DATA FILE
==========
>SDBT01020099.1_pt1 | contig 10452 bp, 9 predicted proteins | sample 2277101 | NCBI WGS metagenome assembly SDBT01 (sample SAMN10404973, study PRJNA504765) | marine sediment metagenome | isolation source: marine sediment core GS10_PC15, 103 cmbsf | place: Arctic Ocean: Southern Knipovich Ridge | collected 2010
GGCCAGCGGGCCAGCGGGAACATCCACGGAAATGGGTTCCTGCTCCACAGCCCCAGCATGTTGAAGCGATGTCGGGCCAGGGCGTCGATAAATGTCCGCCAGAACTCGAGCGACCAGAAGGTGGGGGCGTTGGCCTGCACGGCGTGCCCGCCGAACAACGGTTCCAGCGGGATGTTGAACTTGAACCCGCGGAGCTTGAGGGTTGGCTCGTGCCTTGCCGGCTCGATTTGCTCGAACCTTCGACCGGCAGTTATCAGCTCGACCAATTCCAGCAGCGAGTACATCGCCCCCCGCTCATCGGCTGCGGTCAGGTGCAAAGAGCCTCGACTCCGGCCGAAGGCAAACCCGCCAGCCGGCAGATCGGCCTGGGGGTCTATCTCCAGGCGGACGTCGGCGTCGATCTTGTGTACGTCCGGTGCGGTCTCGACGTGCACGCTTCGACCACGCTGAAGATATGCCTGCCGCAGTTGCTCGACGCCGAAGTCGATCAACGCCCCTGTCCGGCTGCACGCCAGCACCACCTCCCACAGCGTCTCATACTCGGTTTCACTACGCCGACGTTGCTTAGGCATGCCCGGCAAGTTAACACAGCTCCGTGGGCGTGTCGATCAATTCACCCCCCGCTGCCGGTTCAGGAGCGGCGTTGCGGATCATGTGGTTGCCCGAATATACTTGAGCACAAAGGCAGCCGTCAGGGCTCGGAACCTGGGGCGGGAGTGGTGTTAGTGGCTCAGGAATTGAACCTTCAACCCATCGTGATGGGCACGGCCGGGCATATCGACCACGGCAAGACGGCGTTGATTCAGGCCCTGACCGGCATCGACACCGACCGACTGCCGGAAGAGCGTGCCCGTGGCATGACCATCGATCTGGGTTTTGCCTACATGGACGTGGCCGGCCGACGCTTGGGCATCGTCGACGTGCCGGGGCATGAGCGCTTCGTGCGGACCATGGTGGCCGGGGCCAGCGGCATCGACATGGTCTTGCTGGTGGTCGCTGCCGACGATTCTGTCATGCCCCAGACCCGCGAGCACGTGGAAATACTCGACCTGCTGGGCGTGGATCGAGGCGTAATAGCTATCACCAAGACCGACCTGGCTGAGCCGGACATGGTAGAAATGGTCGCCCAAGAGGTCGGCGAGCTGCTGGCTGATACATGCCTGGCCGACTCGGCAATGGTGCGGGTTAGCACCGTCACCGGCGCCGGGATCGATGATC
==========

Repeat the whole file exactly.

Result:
>SDBT01020099.1_pt1 | contig 10452 bp, 9 predicted proteins | sample 2277101 | NCBI WGS metagenome assembly SDBT01 (sample SAMN10404973, study PRJNA504765) | marine sediment metagenome | isolation source: marine sediment core GS10_PC15, 103 cmbsf | place: Arctic Ocean: Southern Knipovich Ridge | collected 2010
GGCCAGCGGGCCAGCGGGAACATCCACGGAAATGGGTTCCTGCTCCACAGCCCCAGCATGTTGAAGCGATGTCGGGCCAGGGCGTCGATAAATGTCCGCCAGAACTCGAGCGACCAGAAGGTGGGGGCGTTGGCCTGCACGGCGTGCCCGCCGAACAACGGTTCCAGCGGGATGTTGAACTTGAACCCGCGGAGCTTGAGGGTTGGCTCGTGCCTTGCCGGCTCGATTTGCTCGAACCTTCGACCGGCAGTTATCAGCTCGACCAATTCCAGCAGCGAGTACATCGCCCCCCGCTCATCGGCTGCGGTCAGGTGCAAAGAGCCTCGACTCCGGCCGAAGGCAAACCCGCCAGCCGGCAGATCGGCCTGGGGGTCTATCTCCAGGCGGACGTCGGCGTCGATCTTGTGTACGTCCGGTGCGGTCTCGACGTGCACGCTTCGACCACGCTGAAGATATGCCTGCCGCAGTTGCTCGACGCCGAAGTCGATCAACGCCCCTGTCCGGCTGCACGCCAGCACCACCTCCCACAGCGTCTCATACTCGGTTTCACTACGCCGACGTTGCTTAGGCATGCCCGGCAAGTTAACACAGCTCCGTGGGCGTGTCGATCAATTCACCCCCCGCTGCCGGTTCAGGAGCGGCGTTGCGGATCATGTGGTTGCCCGAATATACTTGAGCACAAAGGCAGCCGTCAGGGCTCGGAACCTGGGGCGGGAGTGGTGTTAGTGGCTCAGGAATTGAACCTTCAACCCATCGTGATGGGCACGGCCGGGCATATCGACCACGGCAAGACGGCGTTGATTCAGGCCCTGACCGGCATCGACACCGACCGACTGCCGGAAGAGCGTGCCCGTGGCATGACCATCGATCTGGGTTTTGCCTACATGGACGTGGCCGGCCGACGCTTGGGCATCGTCGACGTGCCGGGGCATGAGCGCTTCGTGCGGACCATGGTGGCCGGGGCCAGCGGCATCGACATGGTCTTGCTGGTGGTCGCTGCCGACGATTCTGTCATGCCCCAGACCCGCGAGCACGTGGAAATACTCGACCTGCTGGGCGTGGATCGAGGCGTAATAGCTATCACCAAGACCGACCTGGCTGAGCCGGACATGGTAGAAATGGTCGCCCAAGAGGTCGGCGAGCTGCTGGCTGATACATGCCTGGCCGACTCGGCAATGGTGCGGGTTAGCACCGTCACCGGCGCCGGGATCGATGATC